Guest contribution from Nairobi, Kenya by Joel Lukhovi
Kibera, one of Nairobi’s largest slums, and the second largest urban slum continentally, experienced some of the worst violence during Kenya’s post election crisis of 2007. Weeks of unrest left more than 1,000 people dead and hundreds of thousands homeless over ethnic and unemployment tensions.
Leading up to the current presidential election, two local arts organisations for youth, Kibera Hamlets and Kibera Walls for Peace have joined forces hoping to spread a message for a different outcome.
© Joel Lukhovi. Peace Train, Nairobi, Kenya, 2013.
Aimed at daily commuters, the team went for a disarming creative idea. Back in 2007, the national railway was a major target during clashes when mobs of youth tore up the train tracks that connect Kenya and Uganda and sold them for scrap metal. With this in mind the project initiator Joel Bergner, an American nomadic artist and educator, approached the authorities at the Rift Valley Railway to allow him and fellow graffiti artists from Nairobi to spray the ten commuter coaches used by citizens of Kibera.
The train – one of the first to showcase officially authorised graffiti – now travels through Nairobi hailing unity. The artists’ goal was to capture the attention of spectators and prompt them to reflect analytically when casting their ballot. Part of a broader program to use public murals and performance art throughout Kibera to build unity between ethnic and political groups ahead of Kenya’s presidential election this March 2013.
A portrait of a smiling Wangari Maathai and the Kenyan flag grace the coaches. A message tagged from the first coach the last reads; “Tuwache ukabila…tuwache ubaguzi…tuishi kwa amani,” which translated means ‘Let us go … let us go and without discrimination … to live in peace.’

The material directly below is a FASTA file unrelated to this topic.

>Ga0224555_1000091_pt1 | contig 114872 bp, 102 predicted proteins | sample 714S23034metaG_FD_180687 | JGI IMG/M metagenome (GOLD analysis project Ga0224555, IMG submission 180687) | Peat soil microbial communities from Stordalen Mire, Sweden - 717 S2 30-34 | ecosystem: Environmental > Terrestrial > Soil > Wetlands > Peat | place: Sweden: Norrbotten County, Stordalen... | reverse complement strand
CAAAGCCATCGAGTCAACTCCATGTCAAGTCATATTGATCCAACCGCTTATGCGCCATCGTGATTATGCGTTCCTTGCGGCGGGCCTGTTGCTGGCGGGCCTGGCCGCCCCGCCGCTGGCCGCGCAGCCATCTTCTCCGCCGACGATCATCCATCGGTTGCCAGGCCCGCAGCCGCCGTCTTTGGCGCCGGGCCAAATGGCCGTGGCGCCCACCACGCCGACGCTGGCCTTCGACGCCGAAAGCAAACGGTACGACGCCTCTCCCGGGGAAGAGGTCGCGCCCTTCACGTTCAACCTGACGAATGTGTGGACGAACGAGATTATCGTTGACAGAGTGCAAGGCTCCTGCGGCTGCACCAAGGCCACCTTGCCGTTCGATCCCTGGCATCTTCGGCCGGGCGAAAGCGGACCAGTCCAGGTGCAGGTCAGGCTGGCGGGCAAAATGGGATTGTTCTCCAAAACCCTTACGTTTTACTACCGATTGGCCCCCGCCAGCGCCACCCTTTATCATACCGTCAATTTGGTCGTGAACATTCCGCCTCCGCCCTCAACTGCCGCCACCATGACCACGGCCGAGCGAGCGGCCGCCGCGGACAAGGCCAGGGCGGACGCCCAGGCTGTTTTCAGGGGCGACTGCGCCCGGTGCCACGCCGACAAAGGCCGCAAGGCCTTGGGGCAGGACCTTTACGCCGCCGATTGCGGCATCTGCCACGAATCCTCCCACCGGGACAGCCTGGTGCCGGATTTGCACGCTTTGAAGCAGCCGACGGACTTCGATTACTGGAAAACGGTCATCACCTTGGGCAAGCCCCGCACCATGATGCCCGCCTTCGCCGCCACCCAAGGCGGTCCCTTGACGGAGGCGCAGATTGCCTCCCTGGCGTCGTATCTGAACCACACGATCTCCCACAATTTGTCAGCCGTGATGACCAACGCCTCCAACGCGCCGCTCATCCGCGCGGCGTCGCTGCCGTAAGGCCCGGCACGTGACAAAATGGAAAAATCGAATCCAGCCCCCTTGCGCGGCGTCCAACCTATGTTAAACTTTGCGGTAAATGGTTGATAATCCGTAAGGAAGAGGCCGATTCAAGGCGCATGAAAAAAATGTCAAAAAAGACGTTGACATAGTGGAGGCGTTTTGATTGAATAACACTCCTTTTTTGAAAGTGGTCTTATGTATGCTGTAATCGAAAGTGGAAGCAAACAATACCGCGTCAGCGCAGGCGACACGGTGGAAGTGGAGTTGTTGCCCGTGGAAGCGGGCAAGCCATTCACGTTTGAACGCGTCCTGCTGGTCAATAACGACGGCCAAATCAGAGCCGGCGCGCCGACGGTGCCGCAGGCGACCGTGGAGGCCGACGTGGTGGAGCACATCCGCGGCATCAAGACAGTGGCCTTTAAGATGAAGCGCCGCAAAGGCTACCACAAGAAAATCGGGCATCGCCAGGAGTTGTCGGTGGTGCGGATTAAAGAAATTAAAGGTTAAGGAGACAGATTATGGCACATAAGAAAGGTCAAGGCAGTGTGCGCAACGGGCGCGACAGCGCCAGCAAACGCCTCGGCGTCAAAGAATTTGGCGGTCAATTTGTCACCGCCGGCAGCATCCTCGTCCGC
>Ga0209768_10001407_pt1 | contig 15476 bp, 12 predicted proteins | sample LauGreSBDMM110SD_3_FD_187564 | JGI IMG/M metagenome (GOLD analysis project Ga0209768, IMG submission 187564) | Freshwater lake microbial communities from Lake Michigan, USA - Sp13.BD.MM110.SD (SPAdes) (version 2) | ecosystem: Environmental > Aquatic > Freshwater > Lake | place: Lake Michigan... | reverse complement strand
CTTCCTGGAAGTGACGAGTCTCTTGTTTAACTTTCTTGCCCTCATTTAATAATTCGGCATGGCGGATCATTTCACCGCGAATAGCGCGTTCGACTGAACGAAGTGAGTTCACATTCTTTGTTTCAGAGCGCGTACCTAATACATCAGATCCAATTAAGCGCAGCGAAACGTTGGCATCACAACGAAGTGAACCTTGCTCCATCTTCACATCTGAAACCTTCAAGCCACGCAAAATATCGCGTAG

One artist narrates, “We have a lot of scars in our past, especially in the last election. There is a lot of hidden pain that cannot be seen but we have to paint this train to encourage and promote tolerance. We have to put it on their face and let them know that it’s not all about tribes, killing and shedding blood.”
Joel Lukhovi (b. Nairobi Kenya) is a self-taught photographer who has come to appreciate documentary photography as a critical style. He asserts that it can bring real people and situations living in the aftermath of true-life events to the fore. Lukhovi works with photography as a form of social documentary and maintains that without a visual identity – we have no community, no support network, and no movement. Making ourselves visible is a continual process.
Kibera, Nairobi, Kenya | Doing our part to combat immappancy
All images courtesy of the artist. All rights reserved.